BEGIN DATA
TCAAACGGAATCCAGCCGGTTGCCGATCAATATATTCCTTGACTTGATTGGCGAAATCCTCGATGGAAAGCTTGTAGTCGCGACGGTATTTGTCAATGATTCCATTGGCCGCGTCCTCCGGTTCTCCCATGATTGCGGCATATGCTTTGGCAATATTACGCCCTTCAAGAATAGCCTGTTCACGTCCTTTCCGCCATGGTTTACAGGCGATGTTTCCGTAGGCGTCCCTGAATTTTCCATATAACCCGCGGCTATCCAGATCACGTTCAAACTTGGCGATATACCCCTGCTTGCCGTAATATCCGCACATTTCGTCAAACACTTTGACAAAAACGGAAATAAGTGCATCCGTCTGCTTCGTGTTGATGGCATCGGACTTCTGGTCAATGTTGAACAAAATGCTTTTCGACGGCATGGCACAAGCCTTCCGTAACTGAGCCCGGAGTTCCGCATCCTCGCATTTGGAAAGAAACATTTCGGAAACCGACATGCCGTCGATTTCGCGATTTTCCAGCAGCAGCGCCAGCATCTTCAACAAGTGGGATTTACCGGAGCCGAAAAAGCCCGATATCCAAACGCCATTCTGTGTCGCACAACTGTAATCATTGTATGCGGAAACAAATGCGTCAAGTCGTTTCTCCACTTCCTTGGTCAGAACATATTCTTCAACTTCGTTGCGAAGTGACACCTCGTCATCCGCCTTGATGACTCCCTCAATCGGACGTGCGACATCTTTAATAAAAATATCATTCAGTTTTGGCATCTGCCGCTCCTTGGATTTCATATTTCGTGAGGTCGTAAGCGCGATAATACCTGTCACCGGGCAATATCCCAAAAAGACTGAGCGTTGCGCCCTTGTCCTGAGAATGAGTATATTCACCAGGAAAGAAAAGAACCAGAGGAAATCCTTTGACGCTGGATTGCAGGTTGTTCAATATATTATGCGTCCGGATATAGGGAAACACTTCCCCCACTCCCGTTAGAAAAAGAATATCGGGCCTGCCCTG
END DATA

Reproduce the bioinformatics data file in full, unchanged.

TCAAACGGAATCCAGCCGGTTGCCGATCAATATATTCCTTGACTTGATTGGCGAAATCCTCGATGGAAAGCTTGTAGTCGCGACGGTATTTGTCAATGATTCCATTGGCCGCGTCCTCCGGTTCTCCCATGATTGCGGCATATGCTTTGGCAATATTACGCCCTTCAAGAATAGCCTGTTCACGTCCTTTCCGCCATGGTTTACAGGCGATGTTTCCGTAGGCGTCCCTGAATTTTCCATATAACCCGCGGCTATCCAGATCACGTTCAAACTTGGCGATATACCCCTGCTTGCCGTAATATCCGCACATTTCGTCAAACACTTTGACAAAAACGGAAATAAGTGCATCCGTCTGCTTCGTGTTGATGGCATCGGACTTCTGGTCAATGTTGAACAAAATGCTTTTCGACGGCATGGCACAAGCCTTCCGTAACTGAGCCCGGAGTTCCGCATCCTCGCATTTGGAAAGAAACATTTCGGAAACCGACATGCCGTCGATTTCGCGATTTTCCAGCAGCAGCGCCAGCATCTTCAACAAGTGGGATTTACCGGAGCCGAAAAAGCCCGATATCCAAACGCCATTCTGTGTCGCACAACTGTAATCATTGTATGCGGAAACAAATGCGTCAAGTCGTTTCTCCACTTCCTTGGTCAGAACATATTCTTCAACTTCGTTGCGAAGTGACACCTCGTCATCCGCCTTGATGACTCCCTCAATCGGACGTGCGACATCTTTAATAAAAATATCATTCAGTTTTGGCATCTGCCGCTCCTTGGATTTCATATTTCGTGAGGTCGTAAGCGCGATAATACCTGTCACCGGGCAATATCCCAAAAAGACTGAGCGTTGCGCCCTTGTCCTGAGAATGAGTATATTCACCAGGAAAGAAAAGAACCAGAGGAAATCCTTTGACGCTGGATTGCAGGTTGTTCAATATATTATGCGTCCGGATATAGGGAAACACTTCCCCCACTCCCGTTAGAAAAAGAATATCGGGCCTGCCCTG